Heatmaps and click maps provide a great visual on how your users are using your website. If you’re tracking eye-movements as we do at Eclipse, you can see how long users looked at a certain section of the site, and what parts of the sites got the most activity and attention. With this data, red indicating high attention areas, you can make decisions on how to structure webpages to make key points of interest more click-worthy.

What it does not tell you, is why the users may have paid more attention to a certain page, and this is where qualitative data comes in handy.

Qualitative

Qualitative data is the ‘why’ behind user behaviours and their motivations. It is not based on the numbers or statistics and is the data usually investigated for creating open-ended conversations. Qualitative data is great for putting yourself in the user’s shoes and finding out information like why they decided to abandon checkout or what made them give a lot of attention to one part of the site. These insights can make sense of the quantitative data we have, for example, we may know that users were not interacting with a CTA and now we know that is because it wasn’t obvious to see that the CTA was something on the page that could have been interacted with. With this data, we can now make decisions to make the CTA more actionable.

Qualitative data can be gathered by asking questions and conversing with the users as they are going through the experiment – something that is made really easy for Eclipse with our completely mobile biometric UX lab 😉 ;). This yields more honest and authentic responses from the users as they are having a human to human conversation and you can query them as they are using the site. With our UX lab, we are also able to track emotional responses and see body language from users going through a website journey, allowing us to get really in-depth data.

When collecting data, understanding qualitative and quantitive data is key. Understanding the psychological motivations of user journeys and being able to back up that data with statistics is a huge benefit to doing any kind of data analysis.


What is a user journey map?

The size of the map can vary greatly depending on the number of steps, the subject (e-commerce, SaaS, service etc) and the complexity of the interaction. However, the outcome pays huge dividends in producing better informed solutions and avoiding retrospective design and engineering.

Mapping out a customer’s experience encourages you to consider every aspect of a persona in terms of emotions, thought process and intentions and is just one of the many tools to inform User-Centred-Design. Analysing the map will provide a deeper understanding of pain points and allow you to better understand the reasons for declining performance or other KPIs.

A carefully considered user journey map helps you identify and understand reasons for declining satisfaction scores or business objectives. Focus is put directly on the users actual experience and provides a comparable view vs the intended experience.

COMPONENTS OF A JOURNEY MAP?


PERSONA GOALS

This is a profile that represents a part of your user base which informs the data within the user journey. Each persona will have different considerations, thoughts and interactions and will steer the user journey and is written as a user story. A user story is deliberately succinct and is provided as a single sentence along the lines of “As a [persona], I want to [goal], so that [benefit].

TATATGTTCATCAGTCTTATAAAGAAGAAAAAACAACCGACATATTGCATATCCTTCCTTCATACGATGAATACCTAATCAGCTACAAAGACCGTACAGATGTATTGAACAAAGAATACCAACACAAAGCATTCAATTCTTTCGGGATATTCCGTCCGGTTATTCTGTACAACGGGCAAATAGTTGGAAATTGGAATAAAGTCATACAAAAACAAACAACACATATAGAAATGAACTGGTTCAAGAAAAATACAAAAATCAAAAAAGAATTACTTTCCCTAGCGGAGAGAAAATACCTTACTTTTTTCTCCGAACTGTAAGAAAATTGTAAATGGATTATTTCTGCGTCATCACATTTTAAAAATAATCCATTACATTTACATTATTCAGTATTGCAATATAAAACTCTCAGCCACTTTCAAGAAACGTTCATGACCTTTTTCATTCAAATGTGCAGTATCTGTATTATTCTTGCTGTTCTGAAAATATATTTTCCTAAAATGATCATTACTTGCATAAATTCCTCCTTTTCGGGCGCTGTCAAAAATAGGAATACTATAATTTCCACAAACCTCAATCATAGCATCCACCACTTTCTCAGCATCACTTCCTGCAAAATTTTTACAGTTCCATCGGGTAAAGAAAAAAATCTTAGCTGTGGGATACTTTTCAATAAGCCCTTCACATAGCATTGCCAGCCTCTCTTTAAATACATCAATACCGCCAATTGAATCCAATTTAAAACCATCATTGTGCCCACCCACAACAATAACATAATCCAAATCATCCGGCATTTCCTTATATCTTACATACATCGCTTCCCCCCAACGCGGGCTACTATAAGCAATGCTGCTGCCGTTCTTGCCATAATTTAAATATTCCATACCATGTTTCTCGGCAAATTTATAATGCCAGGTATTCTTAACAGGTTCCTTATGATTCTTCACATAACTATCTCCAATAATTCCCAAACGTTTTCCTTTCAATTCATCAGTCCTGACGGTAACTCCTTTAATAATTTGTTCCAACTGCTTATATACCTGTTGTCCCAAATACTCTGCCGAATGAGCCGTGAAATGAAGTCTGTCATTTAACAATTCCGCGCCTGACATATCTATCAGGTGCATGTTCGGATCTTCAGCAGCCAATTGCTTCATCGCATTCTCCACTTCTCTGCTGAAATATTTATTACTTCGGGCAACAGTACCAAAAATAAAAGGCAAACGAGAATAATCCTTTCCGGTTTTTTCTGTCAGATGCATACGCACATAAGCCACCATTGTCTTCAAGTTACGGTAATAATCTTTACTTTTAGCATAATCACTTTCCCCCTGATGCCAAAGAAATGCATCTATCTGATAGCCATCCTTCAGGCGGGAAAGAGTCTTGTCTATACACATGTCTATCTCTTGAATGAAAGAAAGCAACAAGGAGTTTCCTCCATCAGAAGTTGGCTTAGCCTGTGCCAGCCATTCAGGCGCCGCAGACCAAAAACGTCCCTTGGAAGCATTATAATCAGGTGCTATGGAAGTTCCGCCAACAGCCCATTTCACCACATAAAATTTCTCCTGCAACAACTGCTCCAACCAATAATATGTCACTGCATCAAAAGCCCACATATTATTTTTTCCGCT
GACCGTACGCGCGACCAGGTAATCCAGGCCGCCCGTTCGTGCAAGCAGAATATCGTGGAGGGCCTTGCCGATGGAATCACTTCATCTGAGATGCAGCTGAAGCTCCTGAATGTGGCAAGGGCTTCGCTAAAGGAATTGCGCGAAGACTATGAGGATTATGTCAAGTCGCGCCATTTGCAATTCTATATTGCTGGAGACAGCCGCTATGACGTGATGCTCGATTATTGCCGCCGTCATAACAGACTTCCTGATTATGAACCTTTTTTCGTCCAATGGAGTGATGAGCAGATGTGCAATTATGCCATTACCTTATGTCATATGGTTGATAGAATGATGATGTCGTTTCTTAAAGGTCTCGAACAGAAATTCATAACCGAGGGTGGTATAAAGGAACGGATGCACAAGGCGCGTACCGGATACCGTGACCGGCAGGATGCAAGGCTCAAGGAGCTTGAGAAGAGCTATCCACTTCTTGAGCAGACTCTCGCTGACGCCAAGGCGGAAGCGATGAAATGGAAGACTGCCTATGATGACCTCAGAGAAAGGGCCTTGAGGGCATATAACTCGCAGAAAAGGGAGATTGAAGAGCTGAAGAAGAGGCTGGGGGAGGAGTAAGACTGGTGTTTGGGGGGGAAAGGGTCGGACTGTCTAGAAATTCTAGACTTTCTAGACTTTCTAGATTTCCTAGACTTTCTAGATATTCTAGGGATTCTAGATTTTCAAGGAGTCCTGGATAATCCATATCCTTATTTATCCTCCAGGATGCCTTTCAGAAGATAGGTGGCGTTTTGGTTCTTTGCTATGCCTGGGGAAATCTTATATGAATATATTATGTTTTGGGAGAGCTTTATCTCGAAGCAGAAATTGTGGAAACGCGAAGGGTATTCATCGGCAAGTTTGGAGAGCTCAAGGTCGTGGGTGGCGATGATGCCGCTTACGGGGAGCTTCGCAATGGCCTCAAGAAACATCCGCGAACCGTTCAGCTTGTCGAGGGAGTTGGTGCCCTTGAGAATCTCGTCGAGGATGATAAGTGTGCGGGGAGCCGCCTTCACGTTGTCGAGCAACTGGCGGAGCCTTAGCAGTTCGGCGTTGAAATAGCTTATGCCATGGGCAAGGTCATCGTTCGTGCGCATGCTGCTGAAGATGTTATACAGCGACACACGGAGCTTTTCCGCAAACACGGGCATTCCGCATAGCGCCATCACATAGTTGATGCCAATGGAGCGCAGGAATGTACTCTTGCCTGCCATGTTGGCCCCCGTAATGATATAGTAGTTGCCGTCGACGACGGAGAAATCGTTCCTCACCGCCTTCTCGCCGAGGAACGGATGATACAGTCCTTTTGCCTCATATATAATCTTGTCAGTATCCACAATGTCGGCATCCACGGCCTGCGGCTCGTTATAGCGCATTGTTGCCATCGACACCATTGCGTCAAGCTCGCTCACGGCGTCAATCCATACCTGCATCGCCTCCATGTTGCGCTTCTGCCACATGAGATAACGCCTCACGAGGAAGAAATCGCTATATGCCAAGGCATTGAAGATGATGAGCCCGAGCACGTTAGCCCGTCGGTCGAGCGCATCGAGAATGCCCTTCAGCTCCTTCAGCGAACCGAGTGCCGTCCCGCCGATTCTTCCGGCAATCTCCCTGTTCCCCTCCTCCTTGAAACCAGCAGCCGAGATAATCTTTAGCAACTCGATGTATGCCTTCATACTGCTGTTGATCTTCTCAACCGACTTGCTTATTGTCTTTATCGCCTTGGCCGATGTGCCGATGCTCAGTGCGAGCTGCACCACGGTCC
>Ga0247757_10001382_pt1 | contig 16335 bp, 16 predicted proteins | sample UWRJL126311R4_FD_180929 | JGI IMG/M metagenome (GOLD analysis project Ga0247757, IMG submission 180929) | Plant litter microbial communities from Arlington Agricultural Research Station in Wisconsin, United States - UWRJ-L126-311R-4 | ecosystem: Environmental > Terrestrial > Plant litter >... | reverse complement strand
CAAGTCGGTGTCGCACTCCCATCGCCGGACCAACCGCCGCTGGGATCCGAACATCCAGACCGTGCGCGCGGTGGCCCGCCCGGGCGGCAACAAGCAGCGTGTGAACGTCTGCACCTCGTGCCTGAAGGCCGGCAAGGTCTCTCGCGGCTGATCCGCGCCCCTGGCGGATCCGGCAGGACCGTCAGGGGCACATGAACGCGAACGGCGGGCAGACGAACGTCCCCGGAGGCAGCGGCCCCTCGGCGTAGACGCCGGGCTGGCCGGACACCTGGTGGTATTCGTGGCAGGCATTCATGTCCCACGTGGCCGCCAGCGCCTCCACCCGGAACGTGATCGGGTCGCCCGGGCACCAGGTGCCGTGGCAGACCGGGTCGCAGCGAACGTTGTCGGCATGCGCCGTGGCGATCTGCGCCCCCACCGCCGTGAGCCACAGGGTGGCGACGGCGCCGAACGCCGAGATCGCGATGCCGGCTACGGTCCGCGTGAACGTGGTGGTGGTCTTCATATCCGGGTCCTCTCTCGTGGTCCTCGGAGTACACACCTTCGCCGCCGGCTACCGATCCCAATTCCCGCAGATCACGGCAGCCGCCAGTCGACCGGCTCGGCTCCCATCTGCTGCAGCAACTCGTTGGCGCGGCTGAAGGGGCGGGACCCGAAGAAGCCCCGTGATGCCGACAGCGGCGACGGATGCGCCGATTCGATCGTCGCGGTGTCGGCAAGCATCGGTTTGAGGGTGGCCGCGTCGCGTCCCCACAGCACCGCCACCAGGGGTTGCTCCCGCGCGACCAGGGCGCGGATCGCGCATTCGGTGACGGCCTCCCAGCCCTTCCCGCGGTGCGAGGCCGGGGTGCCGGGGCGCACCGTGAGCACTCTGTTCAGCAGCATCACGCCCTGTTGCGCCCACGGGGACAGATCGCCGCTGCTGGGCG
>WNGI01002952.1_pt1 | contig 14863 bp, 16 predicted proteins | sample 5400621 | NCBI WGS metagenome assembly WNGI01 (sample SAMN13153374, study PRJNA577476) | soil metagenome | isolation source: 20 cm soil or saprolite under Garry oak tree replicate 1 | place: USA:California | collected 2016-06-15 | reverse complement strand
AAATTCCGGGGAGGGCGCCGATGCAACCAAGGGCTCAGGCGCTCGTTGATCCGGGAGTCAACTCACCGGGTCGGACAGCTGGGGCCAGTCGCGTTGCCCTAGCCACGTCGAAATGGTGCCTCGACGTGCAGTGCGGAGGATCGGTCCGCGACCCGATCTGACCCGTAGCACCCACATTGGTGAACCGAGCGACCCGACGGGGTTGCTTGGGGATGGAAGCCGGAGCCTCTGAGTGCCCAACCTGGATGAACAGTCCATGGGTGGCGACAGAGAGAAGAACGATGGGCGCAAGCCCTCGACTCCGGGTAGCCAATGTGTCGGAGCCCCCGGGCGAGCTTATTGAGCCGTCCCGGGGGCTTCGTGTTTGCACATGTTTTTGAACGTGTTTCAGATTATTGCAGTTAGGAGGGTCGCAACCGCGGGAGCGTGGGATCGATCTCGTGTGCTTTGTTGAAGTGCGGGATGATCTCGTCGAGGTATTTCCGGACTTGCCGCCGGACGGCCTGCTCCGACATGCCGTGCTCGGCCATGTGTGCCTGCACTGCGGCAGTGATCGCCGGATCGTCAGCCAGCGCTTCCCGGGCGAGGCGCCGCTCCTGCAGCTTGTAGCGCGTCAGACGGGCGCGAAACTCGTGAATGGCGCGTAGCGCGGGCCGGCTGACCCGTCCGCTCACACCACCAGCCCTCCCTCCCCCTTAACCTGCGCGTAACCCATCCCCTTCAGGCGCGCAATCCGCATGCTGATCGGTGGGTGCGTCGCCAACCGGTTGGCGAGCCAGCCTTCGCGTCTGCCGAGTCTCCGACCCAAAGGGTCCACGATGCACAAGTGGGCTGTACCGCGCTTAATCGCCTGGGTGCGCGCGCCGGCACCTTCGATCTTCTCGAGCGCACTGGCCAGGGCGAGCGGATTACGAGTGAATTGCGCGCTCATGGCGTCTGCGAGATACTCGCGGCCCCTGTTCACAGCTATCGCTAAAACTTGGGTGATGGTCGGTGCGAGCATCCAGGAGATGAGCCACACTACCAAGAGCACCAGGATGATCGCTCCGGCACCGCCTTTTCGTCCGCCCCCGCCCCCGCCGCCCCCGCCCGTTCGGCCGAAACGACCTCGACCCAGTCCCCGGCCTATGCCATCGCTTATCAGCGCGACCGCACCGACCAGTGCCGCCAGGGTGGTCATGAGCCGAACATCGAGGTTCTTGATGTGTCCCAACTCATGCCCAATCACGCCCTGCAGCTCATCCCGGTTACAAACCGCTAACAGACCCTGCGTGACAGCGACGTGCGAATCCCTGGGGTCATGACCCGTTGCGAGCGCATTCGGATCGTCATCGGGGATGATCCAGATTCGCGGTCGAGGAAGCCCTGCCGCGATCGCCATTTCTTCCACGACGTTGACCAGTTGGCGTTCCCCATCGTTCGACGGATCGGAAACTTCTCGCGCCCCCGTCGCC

A carefully considered user journey map helps you identify and understand reasons for declining satisfaction scores or business objectives. 

METRICS

This is a profile that represents a part of your user base which informs the data within the user journey. Each persona will have different considerations, thoughts and interactions and will steer the user journey.

EXPERIENCE

The experience section highlights each stage of the journey, along with the positive and negative feelings that persona has throughout each stage. This provides a high level indication of pain points where there may be opportunity. This can help better inform what the user wants or expects to see at that moment in time, as well as the tonality on how things should be communicated.

MORE DATA

We also apply another level of data from analytics, screen recordings and any other tools that may be in place, that you often don’t find in many other user journey maps. This data may could be anything from conversion rates to time on the screen. Where data such as percentages can provide an idea of aggregated behaviour, duration indicates a level of interest, distraction or confusion at that stage.

Cross referencing this with the other data in the user journey map provides another level of clarity of the issues and (this is an important one), the opportunities in their experience. It’s one thing to identify an issue, it’s another to solve it (we’re pretty good at that too).

Aggregated data of persona using all available data sources.

MOTIVATIONS

Motivations are based around the drivers for that persona. A personas motivations can differ quite dramatically and may be based around their character traits. For example (in its most simplistic form), a persona who is particularly busy and impatient and who may be travelling whilst going through the journey, will be motivated by speed and spending as little time as possible. Whereas, a persona who is casually browsing in their free time is more likely open to spending more time and learning more in the process.